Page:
JWST involves international cooperation between Nasa, ESA and the Canadian Space Agency to investigate the origin and evolution of galaxies, stars and planetary systems.
Although the new space telescope is designed to operate over a different range of wavelengths, it is considered as the successor to Hubble. JWST is due to launch in 2013 and will operate for at least five years.
Four sophisticated instruments, including a fine guidance sensor for precision pointing, will combine greatly enhanced imaging capability at visible and infrared wavelengths.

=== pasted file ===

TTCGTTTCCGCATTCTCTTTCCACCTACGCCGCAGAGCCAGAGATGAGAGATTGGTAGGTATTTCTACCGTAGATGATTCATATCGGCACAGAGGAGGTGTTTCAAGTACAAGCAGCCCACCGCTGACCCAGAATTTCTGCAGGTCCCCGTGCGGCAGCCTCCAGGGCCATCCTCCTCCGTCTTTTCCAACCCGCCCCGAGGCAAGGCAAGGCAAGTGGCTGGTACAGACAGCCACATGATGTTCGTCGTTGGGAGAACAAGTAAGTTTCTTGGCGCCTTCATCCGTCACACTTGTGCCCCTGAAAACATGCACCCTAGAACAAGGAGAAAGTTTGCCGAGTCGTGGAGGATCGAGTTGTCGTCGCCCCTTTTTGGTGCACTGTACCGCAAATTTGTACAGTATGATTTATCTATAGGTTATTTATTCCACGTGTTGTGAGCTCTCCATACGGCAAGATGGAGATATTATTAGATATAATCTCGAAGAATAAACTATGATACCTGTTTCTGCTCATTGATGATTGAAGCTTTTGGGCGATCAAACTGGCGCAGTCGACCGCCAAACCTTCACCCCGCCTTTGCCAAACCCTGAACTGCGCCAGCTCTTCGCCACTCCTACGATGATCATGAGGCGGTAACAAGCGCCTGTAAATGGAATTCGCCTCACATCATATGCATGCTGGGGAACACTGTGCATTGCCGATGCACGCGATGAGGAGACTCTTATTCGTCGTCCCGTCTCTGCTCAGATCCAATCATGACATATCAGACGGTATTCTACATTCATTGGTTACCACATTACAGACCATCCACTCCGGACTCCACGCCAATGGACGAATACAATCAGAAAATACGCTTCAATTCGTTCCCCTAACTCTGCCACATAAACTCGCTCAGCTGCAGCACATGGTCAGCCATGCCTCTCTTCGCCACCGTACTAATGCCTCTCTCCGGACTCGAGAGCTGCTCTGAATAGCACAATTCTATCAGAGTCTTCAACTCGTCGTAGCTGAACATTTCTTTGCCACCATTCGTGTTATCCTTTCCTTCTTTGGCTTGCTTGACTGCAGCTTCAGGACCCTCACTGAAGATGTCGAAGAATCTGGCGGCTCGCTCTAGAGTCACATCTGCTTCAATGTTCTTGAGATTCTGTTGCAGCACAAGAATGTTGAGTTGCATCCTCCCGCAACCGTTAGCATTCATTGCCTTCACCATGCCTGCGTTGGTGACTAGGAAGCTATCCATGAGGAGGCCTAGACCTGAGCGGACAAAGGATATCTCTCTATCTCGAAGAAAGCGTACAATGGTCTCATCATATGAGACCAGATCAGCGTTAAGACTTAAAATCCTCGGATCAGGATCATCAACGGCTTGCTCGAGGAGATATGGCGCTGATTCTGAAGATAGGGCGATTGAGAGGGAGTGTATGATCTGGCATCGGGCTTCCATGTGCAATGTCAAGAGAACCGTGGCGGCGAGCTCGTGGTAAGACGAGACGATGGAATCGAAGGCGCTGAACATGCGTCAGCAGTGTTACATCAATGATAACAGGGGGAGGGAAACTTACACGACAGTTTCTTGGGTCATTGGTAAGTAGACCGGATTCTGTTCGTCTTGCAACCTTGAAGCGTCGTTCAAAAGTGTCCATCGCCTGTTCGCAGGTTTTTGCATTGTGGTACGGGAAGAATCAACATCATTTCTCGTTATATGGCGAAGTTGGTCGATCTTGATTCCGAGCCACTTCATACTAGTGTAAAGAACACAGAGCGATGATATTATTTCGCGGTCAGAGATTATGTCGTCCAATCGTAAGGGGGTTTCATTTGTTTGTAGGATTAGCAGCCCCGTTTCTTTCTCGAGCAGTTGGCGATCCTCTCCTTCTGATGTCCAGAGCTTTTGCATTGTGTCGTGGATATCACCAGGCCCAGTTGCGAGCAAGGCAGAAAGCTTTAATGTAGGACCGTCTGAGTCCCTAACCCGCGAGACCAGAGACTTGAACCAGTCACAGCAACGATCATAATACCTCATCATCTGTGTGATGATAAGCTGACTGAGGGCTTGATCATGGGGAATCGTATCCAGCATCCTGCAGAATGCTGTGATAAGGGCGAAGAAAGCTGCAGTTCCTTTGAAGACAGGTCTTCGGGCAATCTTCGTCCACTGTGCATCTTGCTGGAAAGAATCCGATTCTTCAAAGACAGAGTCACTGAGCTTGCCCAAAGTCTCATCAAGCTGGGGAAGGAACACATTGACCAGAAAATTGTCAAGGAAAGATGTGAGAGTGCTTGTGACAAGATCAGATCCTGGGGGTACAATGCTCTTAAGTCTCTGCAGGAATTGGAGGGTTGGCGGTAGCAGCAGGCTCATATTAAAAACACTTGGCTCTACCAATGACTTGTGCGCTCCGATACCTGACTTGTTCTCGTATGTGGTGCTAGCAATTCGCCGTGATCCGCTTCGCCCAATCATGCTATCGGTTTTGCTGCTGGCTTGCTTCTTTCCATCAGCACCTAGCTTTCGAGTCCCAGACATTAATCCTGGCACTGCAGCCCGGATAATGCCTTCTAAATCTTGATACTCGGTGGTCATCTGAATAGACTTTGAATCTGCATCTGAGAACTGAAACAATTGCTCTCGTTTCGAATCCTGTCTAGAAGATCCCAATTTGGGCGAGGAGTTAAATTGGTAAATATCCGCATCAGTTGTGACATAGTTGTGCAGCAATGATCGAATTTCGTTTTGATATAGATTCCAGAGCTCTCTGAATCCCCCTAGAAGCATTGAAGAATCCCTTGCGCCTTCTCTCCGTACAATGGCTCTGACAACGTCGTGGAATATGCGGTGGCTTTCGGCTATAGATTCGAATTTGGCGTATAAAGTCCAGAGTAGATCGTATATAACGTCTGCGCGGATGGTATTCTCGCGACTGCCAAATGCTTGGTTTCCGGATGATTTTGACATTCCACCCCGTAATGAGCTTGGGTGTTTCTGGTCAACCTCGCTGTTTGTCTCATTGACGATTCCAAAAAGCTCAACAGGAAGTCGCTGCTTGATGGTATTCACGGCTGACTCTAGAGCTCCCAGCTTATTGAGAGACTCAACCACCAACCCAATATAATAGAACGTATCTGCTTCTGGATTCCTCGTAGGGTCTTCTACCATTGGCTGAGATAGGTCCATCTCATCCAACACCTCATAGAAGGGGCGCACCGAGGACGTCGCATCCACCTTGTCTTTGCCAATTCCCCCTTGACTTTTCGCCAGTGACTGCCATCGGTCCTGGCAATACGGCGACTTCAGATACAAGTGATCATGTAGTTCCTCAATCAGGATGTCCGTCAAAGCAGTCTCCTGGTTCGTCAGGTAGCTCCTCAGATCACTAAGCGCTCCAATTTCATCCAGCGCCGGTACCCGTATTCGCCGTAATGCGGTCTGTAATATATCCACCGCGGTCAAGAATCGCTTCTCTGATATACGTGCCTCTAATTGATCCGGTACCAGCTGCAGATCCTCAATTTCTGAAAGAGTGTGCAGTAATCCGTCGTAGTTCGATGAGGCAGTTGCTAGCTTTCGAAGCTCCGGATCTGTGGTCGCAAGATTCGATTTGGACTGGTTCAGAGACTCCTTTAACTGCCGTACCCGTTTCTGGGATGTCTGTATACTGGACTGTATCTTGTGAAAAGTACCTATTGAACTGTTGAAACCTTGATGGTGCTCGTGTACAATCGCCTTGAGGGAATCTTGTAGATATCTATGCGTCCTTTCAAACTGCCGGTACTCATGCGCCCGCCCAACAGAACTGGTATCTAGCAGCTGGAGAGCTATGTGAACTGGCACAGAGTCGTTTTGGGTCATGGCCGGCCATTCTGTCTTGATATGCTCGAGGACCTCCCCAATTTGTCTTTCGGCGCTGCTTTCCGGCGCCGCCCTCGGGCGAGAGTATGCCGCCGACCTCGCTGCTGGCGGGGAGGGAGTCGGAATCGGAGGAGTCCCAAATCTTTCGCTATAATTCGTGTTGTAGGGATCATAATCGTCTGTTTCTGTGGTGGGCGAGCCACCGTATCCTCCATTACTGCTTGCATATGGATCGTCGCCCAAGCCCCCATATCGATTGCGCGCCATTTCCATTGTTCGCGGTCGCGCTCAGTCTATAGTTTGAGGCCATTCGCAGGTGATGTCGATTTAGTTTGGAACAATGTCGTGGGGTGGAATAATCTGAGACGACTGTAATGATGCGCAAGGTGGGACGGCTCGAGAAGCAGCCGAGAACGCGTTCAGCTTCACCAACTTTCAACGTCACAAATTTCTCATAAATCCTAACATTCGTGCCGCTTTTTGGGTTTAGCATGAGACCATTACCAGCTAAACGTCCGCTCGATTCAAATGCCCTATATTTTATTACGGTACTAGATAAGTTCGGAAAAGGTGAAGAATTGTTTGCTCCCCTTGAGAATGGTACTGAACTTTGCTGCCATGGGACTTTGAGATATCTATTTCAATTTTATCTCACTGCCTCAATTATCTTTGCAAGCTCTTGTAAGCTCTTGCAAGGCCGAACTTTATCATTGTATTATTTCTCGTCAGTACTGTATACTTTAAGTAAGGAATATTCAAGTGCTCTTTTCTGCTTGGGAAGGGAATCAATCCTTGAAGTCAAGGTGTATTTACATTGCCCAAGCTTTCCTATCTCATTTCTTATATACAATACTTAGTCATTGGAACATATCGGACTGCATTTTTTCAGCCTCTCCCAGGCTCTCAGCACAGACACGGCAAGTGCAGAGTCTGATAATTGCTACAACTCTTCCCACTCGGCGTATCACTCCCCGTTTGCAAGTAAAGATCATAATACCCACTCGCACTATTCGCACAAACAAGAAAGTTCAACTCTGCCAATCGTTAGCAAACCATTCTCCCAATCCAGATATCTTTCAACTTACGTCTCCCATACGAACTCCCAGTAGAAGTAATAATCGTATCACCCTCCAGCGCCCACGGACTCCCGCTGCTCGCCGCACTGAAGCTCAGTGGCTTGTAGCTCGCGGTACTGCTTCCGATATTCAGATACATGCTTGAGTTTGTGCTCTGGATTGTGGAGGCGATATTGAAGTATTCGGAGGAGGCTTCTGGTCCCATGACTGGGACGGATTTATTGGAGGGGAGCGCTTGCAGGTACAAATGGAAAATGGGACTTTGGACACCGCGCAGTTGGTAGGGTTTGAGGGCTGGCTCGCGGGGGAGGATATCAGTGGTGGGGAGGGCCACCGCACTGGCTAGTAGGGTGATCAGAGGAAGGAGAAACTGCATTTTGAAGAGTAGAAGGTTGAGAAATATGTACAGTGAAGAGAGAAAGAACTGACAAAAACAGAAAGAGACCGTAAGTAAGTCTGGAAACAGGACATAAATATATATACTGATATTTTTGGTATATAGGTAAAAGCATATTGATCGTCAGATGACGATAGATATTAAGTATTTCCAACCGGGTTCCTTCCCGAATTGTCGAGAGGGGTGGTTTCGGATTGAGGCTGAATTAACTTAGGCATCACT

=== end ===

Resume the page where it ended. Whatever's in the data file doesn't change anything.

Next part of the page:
JWST will also offer spectroscopic modes to learn more about the chemistry and evolution of the objects populating our universe.
The telescope will be located well outside Earth's atmosphere at a point in deep space called the second Lagrangian point at 1.5 million kilometres in the opposite direction to the Sun.
From this location, the powerful space observatory promises to revolutionise our view of the cosmos yet again, just as Hubble did.
Nasa will have overall responsibility for the management and operation of the JWST mission, and will build the spacecraft, telescope and the platform that will host the instruments. ESA will provide the launch with an Ariane 5 ECA rocket.
Nasa will also provide one major instrument, the Near-Infrared Camera via the University of Arizona, and ESA will provide the Near-Infrared spectrograph operating over similar wavelengths.
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